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A Phillie Killer is Born: Marlins 8, Phillies 4

Luis Arraez hits for the cycle while the Phillies’ bats crash back to earth

MLB: Miami Marlins at Philadelphia Phillies Kyle Ross-USA TODAY Sports

Admit it - the thought crossed your mind last night, right? That nasty little brainworm that crawls into your head when the Phillies score double-digit runs. You know exactly what I mean.

“They’re not gonna score a single run tomorrow.”

Well, they didn’t quite fall that flat but they didn’t exactly save much ammo for Tuesday night either. Add in a career night for the Marlins’ biggest offseason acquisition, more poor baserunning and a timely missed call and you have the makings of an 8-4 Phils loss at the hands of the Fish.

In the 2nd inning, our old buddy Jimmy Cigs proved that he will always be one of us by making a hilarious baserunning blunder, seemingly losing track of a single to center that was bobbled by Christian Pache who nailed Segura at second by a good twenty feet or so:

Aaron Nola looked pretty good through the first five innings outside of a knuckle-curve he hung for John Berti, who crushed his first home run of the year to center in the third inning. However, as was the case on Opening Day against the Rangers, a shaky start to an inning left Nola unable to recover.

Luis Arraez got the party started for the Marlins in the sixth with a one-out triple to right, scoring on a Jorge Soler double to left. After Yuli Gurriel scored Soler with a single to make it 3-0 Miami, Nola appeared to ring up Segura on a sinker low in the zone that home plate umpire Nate Tomlinson ruled a ball. With the inning kept alive, Segura singled to center and Marlins catcher Nick Fortes (who took a beating behind the dish tonight) extended the Marlins lead to 4-0 with an RBI single, chasing Nola after 5 ⅔ innings.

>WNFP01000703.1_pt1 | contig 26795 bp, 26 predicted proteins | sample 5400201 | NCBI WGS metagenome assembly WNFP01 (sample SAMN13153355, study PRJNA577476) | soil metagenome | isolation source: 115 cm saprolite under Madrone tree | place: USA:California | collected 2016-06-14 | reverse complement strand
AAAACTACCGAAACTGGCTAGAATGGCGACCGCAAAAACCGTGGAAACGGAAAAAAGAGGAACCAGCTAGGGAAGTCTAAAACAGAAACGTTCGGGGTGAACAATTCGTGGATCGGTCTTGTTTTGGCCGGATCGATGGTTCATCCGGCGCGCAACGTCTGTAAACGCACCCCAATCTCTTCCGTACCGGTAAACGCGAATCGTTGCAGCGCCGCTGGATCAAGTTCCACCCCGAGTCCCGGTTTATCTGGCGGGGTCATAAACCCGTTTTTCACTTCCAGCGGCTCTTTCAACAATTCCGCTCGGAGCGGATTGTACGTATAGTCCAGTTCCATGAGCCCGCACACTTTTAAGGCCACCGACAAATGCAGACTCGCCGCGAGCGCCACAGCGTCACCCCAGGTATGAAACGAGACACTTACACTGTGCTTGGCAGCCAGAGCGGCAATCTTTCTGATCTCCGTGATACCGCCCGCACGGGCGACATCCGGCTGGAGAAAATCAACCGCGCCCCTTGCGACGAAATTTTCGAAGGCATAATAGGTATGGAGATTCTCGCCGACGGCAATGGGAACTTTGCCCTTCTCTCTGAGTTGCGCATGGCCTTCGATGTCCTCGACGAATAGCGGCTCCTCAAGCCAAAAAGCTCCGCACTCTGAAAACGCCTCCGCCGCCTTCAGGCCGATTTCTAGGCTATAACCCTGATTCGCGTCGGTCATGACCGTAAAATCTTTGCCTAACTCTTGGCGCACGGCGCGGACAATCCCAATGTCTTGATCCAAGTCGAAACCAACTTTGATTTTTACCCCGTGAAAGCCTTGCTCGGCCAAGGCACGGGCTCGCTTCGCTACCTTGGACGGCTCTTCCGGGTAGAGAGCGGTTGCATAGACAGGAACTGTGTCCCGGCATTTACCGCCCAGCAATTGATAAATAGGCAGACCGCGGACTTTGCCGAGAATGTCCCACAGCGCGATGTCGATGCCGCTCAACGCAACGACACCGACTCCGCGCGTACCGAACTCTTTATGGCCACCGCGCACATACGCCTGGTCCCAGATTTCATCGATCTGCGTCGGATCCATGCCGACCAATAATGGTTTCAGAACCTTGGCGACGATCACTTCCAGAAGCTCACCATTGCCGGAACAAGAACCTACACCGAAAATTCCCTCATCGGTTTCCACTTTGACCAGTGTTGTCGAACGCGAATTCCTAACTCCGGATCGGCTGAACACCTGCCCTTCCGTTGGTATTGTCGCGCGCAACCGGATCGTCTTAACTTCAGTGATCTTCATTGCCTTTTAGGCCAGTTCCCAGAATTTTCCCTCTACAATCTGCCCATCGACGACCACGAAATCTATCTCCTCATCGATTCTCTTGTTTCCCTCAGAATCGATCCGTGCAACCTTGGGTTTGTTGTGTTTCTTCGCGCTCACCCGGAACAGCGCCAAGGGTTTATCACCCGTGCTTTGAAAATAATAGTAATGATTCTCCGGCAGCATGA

For his part, Marlins lefty Jesus Luzardo looked extremely sharp through five as well. After getting 20 whiffs in his last outing against the Twins, he got the Phillies to swing and miss 16 times tonight. However, like Nola, he started to fall apart in the sixth inning. Leading off the frame, Kyle Schwarber zapped a 112.7 MPH liner just inside the right field foul pole for a solo shot to put the Phils on the board:

Luzardo proceeded to load the bases for Bryson Stott, who rapped his second single of the day to left field, scoring two runs to cut the Marlins’ lead to one. That’s the good part. The bad is that Stott got a little too aggressive rounding first and was thrown out trying to retreat:

The Phillies are getting absolutely killed by baserunning blunders so far this year. Sunday’s game against the Reds comes to mind. It’s one thing to be aggressive on the basepaths, especially for guys like Trea Turner and Brandon Marsh. It’s another to have rallies killed and guys stranded for running through stop signs and losing track of the ball in the outfield. That’s got to improve if the Phillies want to stay afloat without big pieces of the lineup, let alone compete once they return.

In this case, that would be as close as the Phillies would get to making this thing competitive. In the top of the seventh, Arraez planted a Connor Brogdon fastball in the left field flower beds to make it 5-3. In the eighth, Miami put up three more including an RBI single by, who else, Luis Arraez, who etched his name into the Book of Pesky Marlins by becoming the first Fish to hit for the cycle in the team’s thirty years of existence. With his 4-for-5 showing on Tuesday, he boosted his batting average to an astronomical .537 over his team’s first twelve games.

Juan Pierre. Jeff Conine. Cody Ross. We might have a fourth face to carve into the Mount Rushmore of Phillie-killer Marlins after tonight’s performance from last year’s AL batting champion.

Oh, it was also Dollar Projectile Dog Night at the Bank tonight: